Realism vs. Magneto

On a related subject, a couple of people complained that, in Jose Mochove's words, "Criticizing the book for its faux realism and then turning around and complaining that the city's destruction at the hands of Magneto isn't mentioned is just dumb." But the only reason I mentioned Magneto was to point out that, as Marc Singer says, "a superhero taking over a neighborhood is not 'as big a story as this city will ever see' in either the real New York (9/11) or the Marvel one (take your pick)." I wasn't arguing that the story's failure to mention Magneto, or the other "cosmic" events which have taken place in the Marvel Universe's New York City, was an intrinsic defect.

Readers' responses

Marc Singer (the June 13th comment) disagreed (though he later took it back) with my assertion that

"'Readers who buy Bendis's 'realism' can believe that they've been tough-mindedly grappling with real-world issues of crime and ethics...'

"I'm not sure this is the case. The most I might venture is that they'd say Bendis has been tough-mindedly grappling with real-world issues of crime and ethics, as a means of exalting the comic ("See, it's about Issues!") but even that may be too much to speculate. Perhaps they just believe Bendis has been writing a good crime drama in the vein of The Sopranos or GoodFellas; I disagree, but that's another isssue. While I might attribute an unsavory political message to the text, extending it imaginatively to the readers is unsupportable."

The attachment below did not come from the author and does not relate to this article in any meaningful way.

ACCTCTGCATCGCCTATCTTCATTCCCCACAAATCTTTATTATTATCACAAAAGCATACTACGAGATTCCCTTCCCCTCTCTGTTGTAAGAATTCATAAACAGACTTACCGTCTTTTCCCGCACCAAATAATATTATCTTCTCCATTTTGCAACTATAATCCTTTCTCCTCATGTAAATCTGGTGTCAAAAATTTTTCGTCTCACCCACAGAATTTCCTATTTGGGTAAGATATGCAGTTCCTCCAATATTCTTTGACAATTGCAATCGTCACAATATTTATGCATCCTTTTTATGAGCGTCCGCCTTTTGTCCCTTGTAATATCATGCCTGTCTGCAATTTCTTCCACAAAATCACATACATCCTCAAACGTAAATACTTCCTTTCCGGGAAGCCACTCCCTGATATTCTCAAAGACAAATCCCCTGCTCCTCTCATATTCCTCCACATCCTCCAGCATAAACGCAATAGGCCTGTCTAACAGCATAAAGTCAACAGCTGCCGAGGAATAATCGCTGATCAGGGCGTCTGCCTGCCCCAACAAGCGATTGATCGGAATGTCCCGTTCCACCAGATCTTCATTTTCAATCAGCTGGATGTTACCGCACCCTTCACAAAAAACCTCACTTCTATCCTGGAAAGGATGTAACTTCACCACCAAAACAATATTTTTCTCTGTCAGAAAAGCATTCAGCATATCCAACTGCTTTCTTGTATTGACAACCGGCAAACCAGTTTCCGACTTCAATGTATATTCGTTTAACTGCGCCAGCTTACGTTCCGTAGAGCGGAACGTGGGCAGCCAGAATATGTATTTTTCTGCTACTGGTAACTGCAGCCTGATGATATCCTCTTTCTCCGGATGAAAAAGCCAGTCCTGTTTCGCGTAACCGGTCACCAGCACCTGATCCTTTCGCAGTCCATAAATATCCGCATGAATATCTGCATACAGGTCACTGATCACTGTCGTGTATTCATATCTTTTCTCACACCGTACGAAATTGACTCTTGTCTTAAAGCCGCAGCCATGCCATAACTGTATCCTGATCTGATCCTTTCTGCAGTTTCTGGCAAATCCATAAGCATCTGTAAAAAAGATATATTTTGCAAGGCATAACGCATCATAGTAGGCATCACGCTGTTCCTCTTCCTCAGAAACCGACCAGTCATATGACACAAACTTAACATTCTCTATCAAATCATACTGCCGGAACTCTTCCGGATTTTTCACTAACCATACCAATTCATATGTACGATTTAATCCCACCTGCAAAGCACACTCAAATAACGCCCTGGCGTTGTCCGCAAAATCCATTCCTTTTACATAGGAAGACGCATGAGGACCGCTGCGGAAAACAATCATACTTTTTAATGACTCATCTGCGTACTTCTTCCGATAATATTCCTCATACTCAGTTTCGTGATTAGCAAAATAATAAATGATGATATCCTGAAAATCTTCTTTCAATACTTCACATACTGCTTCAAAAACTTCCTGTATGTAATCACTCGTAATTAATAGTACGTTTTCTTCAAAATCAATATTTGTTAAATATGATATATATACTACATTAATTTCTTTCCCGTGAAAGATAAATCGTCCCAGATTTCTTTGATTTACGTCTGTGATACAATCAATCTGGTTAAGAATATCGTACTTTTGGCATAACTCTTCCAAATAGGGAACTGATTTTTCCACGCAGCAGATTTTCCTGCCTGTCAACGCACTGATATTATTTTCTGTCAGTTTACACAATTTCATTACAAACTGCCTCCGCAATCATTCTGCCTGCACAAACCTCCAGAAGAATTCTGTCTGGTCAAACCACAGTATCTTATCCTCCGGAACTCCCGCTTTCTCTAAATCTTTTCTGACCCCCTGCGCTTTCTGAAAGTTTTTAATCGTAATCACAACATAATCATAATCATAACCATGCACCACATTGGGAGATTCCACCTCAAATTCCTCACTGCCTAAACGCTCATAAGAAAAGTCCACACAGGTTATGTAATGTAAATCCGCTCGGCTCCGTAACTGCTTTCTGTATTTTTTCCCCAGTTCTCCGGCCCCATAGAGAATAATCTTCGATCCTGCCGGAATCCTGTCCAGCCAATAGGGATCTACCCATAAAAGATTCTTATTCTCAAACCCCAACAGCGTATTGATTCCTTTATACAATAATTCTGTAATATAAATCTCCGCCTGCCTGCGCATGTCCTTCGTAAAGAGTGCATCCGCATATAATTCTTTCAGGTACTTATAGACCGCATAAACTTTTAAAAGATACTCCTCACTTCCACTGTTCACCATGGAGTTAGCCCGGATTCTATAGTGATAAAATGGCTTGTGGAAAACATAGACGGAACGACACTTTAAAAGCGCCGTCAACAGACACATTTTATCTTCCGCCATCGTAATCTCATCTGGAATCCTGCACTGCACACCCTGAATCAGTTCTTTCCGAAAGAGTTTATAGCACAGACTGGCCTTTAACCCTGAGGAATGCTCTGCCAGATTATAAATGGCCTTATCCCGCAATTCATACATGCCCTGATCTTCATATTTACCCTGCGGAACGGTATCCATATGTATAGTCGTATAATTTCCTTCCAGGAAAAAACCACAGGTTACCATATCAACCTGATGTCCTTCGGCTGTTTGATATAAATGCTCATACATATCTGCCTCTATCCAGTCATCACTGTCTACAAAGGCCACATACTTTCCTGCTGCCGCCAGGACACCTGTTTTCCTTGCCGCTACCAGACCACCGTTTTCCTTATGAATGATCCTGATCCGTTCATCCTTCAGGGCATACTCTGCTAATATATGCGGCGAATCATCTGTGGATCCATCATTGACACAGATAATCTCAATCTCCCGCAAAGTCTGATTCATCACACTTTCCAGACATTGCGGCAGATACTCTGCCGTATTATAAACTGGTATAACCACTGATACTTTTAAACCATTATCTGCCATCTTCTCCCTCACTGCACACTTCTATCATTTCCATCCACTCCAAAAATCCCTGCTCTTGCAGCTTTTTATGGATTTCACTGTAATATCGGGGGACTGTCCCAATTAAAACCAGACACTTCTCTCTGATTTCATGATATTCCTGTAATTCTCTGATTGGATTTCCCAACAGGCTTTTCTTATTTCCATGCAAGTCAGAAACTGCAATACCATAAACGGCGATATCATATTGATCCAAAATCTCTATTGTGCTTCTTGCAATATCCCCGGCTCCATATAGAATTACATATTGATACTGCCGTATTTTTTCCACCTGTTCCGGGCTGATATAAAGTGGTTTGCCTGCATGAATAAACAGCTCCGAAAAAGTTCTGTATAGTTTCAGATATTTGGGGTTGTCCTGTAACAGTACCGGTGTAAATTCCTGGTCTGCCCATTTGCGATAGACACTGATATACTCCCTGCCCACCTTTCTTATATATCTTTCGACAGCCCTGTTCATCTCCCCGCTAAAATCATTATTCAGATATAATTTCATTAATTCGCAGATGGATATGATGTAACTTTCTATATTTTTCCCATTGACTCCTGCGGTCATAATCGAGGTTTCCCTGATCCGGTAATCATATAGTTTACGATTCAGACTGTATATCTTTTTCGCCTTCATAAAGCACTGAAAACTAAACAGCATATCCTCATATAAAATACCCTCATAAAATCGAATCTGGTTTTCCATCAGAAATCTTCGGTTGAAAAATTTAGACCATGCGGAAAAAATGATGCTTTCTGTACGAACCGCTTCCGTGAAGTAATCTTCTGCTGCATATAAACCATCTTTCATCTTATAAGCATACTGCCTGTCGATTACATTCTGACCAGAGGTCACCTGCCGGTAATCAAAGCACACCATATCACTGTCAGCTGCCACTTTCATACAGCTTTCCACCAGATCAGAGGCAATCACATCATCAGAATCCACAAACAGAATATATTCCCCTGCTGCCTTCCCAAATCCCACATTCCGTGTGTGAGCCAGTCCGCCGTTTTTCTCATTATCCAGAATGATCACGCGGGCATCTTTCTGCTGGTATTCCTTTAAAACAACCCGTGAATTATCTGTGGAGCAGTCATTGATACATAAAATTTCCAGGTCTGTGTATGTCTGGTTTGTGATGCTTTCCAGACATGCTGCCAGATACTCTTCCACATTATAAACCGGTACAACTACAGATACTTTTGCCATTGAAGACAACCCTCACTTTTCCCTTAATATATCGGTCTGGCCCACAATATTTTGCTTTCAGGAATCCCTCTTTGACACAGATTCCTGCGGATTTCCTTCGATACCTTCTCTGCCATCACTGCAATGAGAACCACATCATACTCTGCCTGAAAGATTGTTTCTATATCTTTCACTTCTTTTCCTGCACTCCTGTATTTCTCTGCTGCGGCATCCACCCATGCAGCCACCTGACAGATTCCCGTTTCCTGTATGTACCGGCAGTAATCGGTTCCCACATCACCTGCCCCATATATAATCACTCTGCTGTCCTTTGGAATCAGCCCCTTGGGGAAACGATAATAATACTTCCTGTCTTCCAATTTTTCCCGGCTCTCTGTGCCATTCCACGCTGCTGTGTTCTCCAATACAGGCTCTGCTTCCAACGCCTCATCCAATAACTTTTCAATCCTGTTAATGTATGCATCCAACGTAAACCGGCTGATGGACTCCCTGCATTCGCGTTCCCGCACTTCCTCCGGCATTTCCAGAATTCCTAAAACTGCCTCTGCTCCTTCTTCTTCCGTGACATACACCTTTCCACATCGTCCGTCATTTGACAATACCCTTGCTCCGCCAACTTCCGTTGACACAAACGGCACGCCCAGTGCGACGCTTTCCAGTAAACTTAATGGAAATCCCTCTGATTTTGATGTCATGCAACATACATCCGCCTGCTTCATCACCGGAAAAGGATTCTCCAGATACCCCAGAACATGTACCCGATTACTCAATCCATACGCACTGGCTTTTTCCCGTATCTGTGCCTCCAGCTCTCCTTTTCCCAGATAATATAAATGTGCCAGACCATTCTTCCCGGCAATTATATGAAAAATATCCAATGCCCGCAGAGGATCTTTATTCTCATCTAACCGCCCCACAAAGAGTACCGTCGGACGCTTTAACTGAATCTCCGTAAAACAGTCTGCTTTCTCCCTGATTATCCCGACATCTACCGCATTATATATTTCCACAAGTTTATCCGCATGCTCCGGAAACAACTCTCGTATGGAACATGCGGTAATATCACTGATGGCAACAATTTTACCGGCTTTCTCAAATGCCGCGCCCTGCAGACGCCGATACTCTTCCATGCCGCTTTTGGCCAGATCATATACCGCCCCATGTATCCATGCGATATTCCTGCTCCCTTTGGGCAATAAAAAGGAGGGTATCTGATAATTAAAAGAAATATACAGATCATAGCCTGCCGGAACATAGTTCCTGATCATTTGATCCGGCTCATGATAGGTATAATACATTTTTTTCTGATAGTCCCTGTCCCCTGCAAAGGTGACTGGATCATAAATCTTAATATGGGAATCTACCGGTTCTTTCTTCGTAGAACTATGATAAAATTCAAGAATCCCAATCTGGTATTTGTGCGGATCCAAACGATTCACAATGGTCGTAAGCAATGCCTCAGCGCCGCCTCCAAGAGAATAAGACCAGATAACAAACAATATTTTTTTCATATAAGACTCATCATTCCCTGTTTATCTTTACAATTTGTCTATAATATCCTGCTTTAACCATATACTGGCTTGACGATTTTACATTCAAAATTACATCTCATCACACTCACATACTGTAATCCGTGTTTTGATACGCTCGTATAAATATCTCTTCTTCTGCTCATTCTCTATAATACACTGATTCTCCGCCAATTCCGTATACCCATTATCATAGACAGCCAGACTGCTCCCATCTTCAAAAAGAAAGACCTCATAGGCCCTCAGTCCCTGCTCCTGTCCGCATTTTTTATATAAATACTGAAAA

Well, perhaps I was rhetorically overreaching. In my defense, I didn't mean to imply that all readers responded that way (I did use the word "can"). I meant that Bendis invited his readers to respond that way, and it would be surprising if none of them took him up on his invitation. Perhaps Singer saw it as insulting to Bendis's readers to say that they would think that they'd been "grappling with real-world issues" when they'd merely been reading a comic. I didn't mean it that way: I myself have been guilty at times of congratulating that I've been thinking seriously about something when all I've done is to read something and nod along with it.

(And to be fair to Bendis, while the first half of DD #56 does exaggerate the effectiveness and understate the costs of a tough-on-crime approach, what I remember of the second half of the issue, and even more what I've heard about the rest of the arc, suggests that he didn't set out to propagandize: he intended to present a genuine ethical dilemma. It's too bad that he did such a poor job of presenting both sides, as I argued in my first post.)